Hiram Van Duessen is a belter - a professional space miner - in the Gliese 408 system, more commonly known as Parvati. He doesn’t have a regular crew, and mostly works alone. But he will hire crewmembers from time to time for specific jobs.
Hiram Van Duessen talks and acts like Robert Shaw’s character in “Jaws”.
Name: Hiram Van Duessen Belter 777777 Age 50 7 terms Cr25000 Prospecting-3, Zero-G-2 Metalworking tools, vacc suit
From Wreck in the Ring:
Van Duessen is an old spacer, a gruff middle-aged man wearing worn coveralls twenty years out of style. He’s spent most of his life in zero-g and lacks people skills; he enjoys rambling on about mining, as it’s the only subject he really knows well. He is practical and hard-headed, drives a hard bargain and won’t be easily fooled about money. He will avoid talking about himself if possible.
Van Duessen’s ship is “Misty’s Way”. It started life 50 years ago in 2210 as a military vessel during the Chiwak Wars. It carried thousands of Terran draftees to the front lines to fight for the Reticulans. It was decommissioned after 20 years of duty, and cheaply converted to a mining vessel by the Earth Federal Administration (EFA), the Terran government of the time. The jump drives were removed, along with weapons and cryopods. It has several large internal cargo bays, as well as the capacity to haul a single large rock in a net.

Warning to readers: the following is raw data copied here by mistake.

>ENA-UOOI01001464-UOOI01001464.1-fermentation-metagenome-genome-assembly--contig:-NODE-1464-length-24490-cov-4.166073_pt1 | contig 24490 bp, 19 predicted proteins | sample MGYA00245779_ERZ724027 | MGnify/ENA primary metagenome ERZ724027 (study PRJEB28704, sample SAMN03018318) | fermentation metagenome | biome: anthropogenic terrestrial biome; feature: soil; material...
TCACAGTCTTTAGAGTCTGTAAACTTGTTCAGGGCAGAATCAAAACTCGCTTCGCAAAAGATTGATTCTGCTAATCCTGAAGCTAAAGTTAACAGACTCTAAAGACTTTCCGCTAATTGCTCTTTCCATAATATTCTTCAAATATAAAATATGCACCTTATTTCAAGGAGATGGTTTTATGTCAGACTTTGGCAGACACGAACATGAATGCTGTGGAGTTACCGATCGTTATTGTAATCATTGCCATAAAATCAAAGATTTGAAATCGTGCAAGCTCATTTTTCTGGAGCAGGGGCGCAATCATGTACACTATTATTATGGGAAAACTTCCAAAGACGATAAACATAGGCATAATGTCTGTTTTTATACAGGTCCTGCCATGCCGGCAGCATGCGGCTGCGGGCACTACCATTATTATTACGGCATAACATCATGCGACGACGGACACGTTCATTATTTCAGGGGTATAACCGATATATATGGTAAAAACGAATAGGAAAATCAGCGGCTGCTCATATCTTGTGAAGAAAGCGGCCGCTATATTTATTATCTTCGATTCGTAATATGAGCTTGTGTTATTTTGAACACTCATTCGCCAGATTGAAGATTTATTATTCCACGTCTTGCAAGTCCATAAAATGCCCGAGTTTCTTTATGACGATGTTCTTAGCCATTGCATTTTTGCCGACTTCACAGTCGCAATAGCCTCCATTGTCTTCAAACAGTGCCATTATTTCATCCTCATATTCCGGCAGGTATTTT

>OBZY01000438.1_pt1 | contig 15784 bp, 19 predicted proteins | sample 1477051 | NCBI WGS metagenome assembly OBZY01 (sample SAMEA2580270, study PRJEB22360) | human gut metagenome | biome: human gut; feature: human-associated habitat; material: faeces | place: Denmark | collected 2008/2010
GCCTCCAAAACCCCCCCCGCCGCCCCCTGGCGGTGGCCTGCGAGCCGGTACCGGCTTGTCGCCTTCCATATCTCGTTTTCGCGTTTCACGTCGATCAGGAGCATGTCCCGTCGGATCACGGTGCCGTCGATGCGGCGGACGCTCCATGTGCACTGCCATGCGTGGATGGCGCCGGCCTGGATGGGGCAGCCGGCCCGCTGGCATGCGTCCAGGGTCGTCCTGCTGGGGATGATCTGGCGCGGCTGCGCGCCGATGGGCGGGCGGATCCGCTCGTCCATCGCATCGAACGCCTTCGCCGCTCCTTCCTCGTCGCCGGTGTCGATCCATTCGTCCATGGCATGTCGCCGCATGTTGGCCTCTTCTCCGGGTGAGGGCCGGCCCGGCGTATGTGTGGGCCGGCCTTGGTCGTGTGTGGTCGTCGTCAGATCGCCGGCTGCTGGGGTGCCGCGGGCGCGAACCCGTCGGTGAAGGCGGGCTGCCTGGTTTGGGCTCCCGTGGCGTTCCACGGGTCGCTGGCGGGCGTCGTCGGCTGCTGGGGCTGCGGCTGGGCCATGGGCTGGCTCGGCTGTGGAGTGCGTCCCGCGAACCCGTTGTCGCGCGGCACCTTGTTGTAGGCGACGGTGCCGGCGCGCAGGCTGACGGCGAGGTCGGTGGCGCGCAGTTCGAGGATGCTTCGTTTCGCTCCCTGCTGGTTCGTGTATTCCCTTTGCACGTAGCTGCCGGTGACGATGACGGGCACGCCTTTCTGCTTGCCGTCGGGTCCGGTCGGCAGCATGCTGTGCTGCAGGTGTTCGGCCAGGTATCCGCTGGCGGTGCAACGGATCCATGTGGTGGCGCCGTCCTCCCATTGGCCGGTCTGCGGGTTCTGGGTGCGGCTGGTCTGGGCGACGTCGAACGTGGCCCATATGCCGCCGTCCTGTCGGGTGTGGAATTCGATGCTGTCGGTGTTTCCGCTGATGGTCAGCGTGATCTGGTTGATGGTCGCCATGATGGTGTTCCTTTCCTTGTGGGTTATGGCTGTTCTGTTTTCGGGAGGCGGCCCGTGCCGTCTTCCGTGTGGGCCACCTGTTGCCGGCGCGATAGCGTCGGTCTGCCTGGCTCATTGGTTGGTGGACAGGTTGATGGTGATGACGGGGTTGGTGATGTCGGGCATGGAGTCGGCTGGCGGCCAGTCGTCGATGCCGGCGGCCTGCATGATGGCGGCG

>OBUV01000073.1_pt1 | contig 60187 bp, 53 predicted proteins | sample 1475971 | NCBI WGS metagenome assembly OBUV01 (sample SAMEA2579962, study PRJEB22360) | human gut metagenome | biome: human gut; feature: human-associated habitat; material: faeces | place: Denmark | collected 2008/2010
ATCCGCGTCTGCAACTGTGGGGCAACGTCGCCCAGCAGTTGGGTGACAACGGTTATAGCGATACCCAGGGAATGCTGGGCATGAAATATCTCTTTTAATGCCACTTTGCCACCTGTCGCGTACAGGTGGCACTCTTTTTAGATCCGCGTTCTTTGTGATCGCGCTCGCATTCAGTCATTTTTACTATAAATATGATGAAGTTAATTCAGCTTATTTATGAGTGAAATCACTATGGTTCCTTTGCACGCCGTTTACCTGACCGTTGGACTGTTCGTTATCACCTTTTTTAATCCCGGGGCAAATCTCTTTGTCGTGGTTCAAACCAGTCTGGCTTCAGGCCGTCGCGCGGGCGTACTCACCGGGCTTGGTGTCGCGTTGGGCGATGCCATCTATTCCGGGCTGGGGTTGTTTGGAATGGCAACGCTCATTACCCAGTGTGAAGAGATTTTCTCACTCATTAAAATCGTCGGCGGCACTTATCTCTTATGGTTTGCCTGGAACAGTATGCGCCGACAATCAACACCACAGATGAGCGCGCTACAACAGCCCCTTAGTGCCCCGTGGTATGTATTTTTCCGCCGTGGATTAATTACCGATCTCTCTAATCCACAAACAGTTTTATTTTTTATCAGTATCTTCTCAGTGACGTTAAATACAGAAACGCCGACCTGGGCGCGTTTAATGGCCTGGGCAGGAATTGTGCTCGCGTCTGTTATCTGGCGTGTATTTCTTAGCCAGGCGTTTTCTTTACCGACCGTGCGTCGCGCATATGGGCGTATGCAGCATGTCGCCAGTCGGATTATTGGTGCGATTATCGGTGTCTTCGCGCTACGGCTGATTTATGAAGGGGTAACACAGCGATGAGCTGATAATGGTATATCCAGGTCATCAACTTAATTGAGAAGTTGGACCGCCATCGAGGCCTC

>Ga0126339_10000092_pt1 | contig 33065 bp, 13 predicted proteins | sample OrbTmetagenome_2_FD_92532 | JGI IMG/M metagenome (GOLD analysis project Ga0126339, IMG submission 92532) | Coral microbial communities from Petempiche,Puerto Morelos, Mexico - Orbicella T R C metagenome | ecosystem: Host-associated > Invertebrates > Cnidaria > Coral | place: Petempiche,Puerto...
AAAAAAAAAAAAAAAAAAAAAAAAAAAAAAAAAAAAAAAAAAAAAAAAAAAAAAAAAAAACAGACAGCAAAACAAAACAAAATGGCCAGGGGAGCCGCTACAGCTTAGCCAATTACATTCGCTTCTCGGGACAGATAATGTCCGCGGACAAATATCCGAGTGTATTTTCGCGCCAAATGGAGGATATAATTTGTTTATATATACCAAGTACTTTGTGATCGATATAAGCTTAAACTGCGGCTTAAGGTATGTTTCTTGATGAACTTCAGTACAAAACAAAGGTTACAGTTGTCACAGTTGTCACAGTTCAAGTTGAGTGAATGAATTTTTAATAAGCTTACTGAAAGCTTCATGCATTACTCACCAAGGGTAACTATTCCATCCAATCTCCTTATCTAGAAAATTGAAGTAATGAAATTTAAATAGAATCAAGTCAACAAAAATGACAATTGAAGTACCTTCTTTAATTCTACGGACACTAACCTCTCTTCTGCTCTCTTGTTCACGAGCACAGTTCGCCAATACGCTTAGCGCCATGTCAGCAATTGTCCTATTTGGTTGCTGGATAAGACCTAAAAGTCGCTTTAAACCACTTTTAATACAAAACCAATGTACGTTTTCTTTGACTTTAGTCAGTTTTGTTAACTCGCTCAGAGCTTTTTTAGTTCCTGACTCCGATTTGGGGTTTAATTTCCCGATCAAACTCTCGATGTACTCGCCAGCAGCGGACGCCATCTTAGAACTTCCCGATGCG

There are 3 furnished staterooms, and another 14 that are missing furniture but can house passengers willing to sleep and sit on the floor.
From outside, Misty’s Way is a hodge-podge of different components that don’t match. It looks like a piece of junk. The maneuver drive is hugely oversized, especially for the mass of the unloaded ship. But that’s good, because it’s unstable if used at greater than 50% power. The ship, being former military, is armored, which is good for travel in and through the belt. Also, it still has its military redundant power plants - three fusion cores, only two of which need to be online at any time.
It also has its original military sensors, a system called the Deep Space Triangulator. The system is outdated but given enough time it can be used to detect and track ships and asteroids much farther away than most civilian ships can. Van Duessen considers this a competitive advantage.